It’s another Christmas season in our tri-island State of Grenada, Carriacou and Petite Martinique.
We take this opportunity to wish the entire nation the very best Christmas holiday period that is possible in the circumstances and in particular our many advertisers both at home and overseas, as well as the thousands of readers who give support our contributors both past and present and the paper vendors who play a critical role in making sure that the end product gets to the public.
This will be our last issue before the holiday period as the next edition of THE NEW TODAY will be out on December 29.
As we reflect on the past twelve months, it was another tough period for the citizens as the austerity measures forced them to dig deeper into their pockets to cope with the increasing taxes that came from the Structural Adjustment Programme.
The recently-presented 2016 budget did not contain anything to suggest that some relief are in sign in the immediate future for the population.
The government boasted that it was a tax free budget but this has been a trademark of the ruling New National Party (NNP) governments of Prime Minister Dr. Keith Mitchell over the past 20 years.
Any new tax measures or increases in existing taxes and revenue measures by the NNP rulers usually come in the form of SR&O’s in the fiscal year and not directly in the Budget Presentation.
The government is seemingly taking comfort from the fact that it has concluded the long-outstanding rescheduling of debts with the bondholders of our commercial debts.
The issue first surfaced in April 2013 – one month after Dr. Mitchell returned for his fourth term in office – when he announced that Grenada was forced to default on those debt payments of millions because there was no way that the Treasury could fulfill those obligations.
The real test for the island with respect to payment under the new arrangements will come in 2016 as the first installment is due by the middle of next year and the second some six months later.
Payment of these high interest bonds was one of the major contributing factors to the failure by the former National Democratic Congress (NDC) government of Tillman Thomas to pay civil servants on time on at least two occasions.
The NDC did a very poor Public Relations job in explaining to the Grenadian people the difficult financial situation that it had found itself in due to a problem that it had inherited from the previous NNP regime.
The truth of the matter is that these commercial debts that were contracted at very high interest rates came under a former Mitchell government that wanted millions of dollars in haste as it could not wait on the lengthy periods that took place in negotiating loans from traditional sources like the Caribbean Development Bank (CDB) and Eastern Caribbean Central Bank (ECCB).
The NNP got a break from paying back on the multi-million bonds due to the precarious situation facing the island’s finances due to the damages done to our economy by Hurricanes Ivan and Emily in 2004 and 2005.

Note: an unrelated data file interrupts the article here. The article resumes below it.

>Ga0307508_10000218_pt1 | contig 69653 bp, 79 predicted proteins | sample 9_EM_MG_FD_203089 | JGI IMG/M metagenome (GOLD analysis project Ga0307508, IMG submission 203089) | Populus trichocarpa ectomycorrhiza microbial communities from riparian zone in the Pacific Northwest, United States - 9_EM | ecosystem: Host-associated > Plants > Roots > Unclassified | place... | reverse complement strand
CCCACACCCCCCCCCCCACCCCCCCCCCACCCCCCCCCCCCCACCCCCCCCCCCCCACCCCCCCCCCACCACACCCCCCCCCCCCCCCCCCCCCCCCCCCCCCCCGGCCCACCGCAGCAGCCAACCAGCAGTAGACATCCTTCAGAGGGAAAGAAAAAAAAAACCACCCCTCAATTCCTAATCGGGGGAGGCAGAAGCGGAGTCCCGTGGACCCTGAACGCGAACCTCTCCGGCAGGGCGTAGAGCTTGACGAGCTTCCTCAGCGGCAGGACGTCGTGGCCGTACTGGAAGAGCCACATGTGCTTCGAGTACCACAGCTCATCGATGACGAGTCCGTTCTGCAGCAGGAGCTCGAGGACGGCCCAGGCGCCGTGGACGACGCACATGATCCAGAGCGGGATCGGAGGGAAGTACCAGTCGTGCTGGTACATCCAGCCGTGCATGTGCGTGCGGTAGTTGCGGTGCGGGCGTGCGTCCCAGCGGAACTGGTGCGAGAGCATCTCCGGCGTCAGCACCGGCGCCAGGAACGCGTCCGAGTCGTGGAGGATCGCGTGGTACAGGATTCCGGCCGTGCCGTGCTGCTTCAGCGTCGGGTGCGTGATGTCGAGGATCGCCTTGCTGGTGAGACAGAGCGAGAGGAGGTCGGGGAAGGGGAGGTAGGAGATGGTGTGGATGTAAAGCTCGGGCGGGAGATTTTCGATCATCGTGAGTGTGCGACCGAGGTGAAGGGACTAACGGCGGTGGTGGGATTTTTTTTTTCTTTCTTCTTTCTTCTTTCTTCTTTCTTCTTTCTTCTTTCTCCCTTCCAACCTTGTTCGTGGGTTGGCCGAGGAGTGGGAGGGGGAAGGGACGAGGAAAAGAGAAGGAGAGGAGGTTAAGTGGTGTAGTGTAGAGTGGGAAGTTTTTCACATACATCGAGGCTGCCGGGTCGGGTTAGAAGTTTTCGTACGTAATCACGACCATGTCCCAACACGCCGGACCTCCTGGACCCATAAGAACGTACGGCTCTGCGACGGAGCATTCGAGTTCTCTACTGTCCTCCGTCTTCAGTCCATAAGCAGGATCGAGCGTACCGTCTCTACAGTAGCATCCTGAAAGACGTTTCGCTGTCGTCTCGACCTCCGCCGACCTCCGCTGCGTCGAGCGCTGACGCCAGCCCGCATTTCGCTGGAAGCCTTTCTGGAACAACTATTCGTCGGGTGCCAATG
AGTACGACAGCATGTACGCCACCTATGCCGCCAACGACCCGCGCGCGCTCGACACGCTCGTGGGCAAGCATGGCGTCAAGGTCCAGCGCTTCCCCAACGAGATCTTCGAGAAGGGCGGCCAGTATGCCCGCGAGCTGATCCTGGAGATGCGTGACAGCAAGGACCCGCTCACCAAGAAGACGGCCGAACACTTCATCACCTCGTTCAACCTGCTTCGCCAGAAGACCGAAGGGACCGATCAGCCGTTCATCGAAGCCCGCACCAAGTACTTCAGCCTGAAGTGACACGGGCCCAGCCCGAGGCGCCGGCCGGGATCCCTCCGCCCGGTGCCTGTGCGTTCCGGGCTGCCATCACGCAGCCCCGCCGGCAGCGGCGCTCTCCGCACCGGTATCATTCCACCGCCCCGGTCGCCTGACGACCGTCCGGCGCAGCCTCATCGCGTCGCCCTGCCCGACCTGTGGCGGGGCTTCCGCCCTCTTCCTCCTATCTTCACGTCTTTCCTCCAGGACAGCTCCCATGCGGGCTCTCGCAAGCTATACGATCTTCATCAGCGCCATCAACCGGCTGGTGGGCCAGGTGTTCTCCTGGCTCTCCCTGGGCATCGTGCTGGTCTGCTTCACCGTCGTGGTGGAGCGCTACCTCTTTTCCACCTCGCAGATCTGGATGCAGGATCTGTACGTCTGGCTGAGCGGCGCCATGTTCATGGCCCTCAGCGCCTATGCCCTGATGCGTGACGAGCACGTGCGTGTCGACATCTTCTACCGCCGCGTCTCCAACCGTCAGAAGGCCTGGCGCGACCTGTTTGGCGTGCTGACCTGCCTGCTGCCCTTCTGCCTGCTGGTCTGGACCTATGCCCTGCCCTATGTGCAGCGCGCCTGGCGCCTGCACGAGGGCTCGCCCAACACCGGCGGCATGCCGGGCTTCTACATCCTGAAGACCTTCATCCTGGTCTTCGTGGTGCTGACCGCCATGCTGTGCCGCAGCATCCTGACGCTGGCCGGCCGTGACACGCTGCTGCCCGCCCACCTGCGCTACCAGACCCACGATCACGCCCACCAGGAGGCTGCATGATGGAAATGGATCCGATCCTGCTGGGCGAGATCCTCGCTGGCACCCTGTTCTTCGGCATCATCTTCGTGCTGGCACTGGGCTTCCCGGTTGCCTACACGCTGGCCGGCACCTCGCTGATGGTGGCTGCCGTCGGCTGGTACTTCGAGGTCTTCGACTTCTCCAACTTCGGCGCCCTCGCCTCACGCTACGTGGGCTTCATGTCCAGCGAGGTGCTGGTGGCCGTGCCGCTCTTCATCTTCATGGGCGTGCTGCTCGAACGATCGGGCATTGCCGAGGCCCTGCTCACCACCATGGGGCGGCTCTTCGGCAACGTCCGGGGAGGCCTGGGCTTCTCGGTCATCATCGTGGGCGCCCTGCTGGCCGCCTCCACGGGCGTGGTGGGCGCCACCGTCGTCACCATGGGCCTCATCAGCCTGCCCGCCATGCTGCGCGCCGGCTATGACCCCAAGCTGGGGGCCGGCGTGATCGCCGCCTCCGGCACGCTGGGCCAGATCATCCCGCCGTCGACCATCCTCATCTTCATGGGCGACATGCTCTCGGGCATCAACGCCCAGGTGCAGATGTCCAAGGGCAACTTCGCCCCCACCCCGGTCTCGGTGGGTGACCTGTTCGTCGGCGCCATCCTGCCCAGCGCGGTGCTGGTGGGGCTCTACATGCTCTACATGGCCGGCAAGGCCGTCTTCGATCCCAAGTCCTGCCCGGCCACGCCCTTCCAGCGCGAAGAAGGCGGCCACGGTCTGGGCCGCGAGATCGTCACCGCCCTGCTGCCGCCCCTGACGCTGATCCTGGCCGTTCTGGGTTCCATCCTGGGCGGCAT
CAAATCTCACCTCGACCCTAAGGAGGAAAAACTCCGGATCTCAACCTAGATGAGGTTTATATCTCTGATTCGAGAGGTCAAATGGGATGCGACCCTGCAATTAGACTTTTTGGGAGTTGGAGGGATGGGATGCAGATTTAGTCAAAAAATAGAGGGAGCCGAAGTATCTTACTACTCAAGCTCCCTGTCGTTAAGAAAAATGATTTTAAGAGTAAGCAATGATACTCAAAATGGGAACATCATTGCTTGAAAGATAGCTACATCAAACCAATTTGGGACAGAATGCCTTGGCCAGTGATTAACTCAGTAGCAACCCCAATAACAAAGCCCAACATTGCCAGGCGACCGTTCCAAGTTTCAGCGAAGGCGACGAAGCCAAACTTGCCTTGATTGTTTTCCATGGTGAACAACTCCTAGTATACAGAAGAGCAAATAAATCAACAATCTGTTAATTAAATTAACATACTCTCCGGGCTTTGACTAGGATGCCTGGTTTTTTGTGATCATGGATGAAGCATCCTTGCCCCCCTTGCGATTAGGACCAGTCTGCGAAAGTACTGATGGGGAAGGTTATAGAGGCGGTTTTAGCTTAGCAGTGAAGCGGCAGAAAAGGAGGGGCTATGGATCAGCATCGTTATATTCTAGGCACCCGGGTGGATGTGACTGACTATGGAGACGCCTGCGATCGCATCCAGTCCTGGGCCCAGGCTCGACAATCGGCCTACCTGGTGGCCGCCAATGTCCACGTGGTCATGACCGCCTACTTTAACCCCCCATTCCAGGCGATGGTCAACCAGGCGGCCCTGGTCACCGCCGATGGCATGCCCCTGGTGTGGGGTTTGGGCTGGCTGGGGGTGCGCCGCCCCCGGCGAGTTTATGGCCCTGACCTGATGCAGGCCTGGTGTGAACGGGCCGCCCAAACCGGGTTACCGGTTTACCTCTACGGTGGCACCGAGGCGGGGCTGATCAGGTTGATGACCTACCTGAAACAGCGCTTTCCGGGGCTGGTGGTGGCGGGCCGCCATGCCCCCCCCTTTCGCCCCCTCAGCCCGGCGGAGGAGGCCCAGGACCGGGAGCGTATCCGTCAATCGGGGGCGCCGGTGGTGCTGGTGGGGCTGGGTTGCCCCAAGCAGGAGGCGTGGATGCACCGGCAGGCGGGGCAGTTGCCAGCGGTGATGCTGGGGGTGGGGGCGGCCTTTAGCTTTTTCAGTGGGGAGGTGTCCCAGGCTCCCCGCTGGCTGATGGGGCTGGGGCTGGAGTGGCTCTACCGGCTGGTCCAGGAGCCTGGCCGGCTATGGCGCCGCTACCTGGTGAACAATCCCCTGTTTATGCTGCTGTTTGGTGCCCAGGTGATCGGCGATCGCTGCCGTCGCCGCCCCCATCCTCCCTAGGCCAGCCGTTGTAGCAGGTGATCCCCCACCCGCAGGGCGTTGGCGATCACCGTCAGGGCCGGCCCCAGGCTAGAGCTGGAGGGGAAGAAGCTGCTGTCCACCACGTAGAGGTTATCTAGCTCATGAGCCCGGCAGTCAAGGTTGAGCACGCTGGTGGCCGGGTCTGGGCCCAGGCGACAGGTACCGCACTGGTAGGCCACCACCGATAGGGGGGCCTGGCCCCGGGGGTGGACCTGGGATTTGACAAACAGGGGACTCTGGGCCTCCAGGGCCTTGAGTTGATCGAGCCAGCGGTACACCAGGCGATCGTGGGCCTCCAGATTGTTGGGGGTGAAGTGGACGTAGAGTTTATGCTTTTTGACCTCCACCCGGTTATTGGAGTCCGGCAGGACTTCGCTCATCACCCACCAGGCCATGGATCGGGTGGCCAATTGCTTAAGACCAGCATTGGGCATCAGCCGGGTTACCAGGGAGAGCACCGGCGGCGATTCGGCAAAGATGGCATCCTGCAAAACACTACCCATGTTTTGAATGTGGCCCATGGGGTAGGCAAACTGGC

The change of government in 2008 with NDC assuming State power saw repayments of the bonds and other loans kicking back in and they became a financial millstone around the necks of Grenadians.
The then Finance Minister Nazim Burke and his long-standing Permanent Secretary, Timothy Antoine did not educate the population on that particular financial crisis that was facing the country.
The Mitchell government will have to raise in excess of 50 million dollars in the month in which it has to pay both the salaries of civil servants and honour its financial commitments to the bondholders.
Where is this money coming from to make good on both promises? The persons who have the answers are the PM and Finance Minister Dr. Mitchell and PS Antoine.
THE NEW TODAY is doubtful that the government can raise this large amount of money from the sale of passports under the so-called Citizenship By Investment (CBI) scheme.
The Prime Minister in his recent budget presentation indicated that CBI was not performing as expected and revenue earned from the programme was far below expectations.
There is talk in certain quarters that the government has significantly dropped the going price for the passports in order to get the so-called foreign investors to be attracted to the programme.
The ongoing global war on terrorism in which the most powerful Western nations in the world along with the United States are now involved in, will continue to affect the movement and availability of millions of dollars to purchase passports in Grenada and other Caribbean territories that are pursuing such a policy.
The year 2016 will hold a lot of answers to many questions now occupying the minds of many in the country including whether PM Mitchell will gamble with a possible no-vote campaign against Constitutional Reform with general elections constitutionally due in less than two years.
Why would he want to give Congress a real opportunity to test the ground politically in light of clear signs that the main opposition party would use the Referendum to try and feel out the pulse of the nation?
There is nothing happening on the ground that can truly convince the NNP leaders that the people are totally happy at this moment with what is being dished out to them since 2013 vis-a-vis the promise of a brighter and better day and the bundle of taxes that came their way.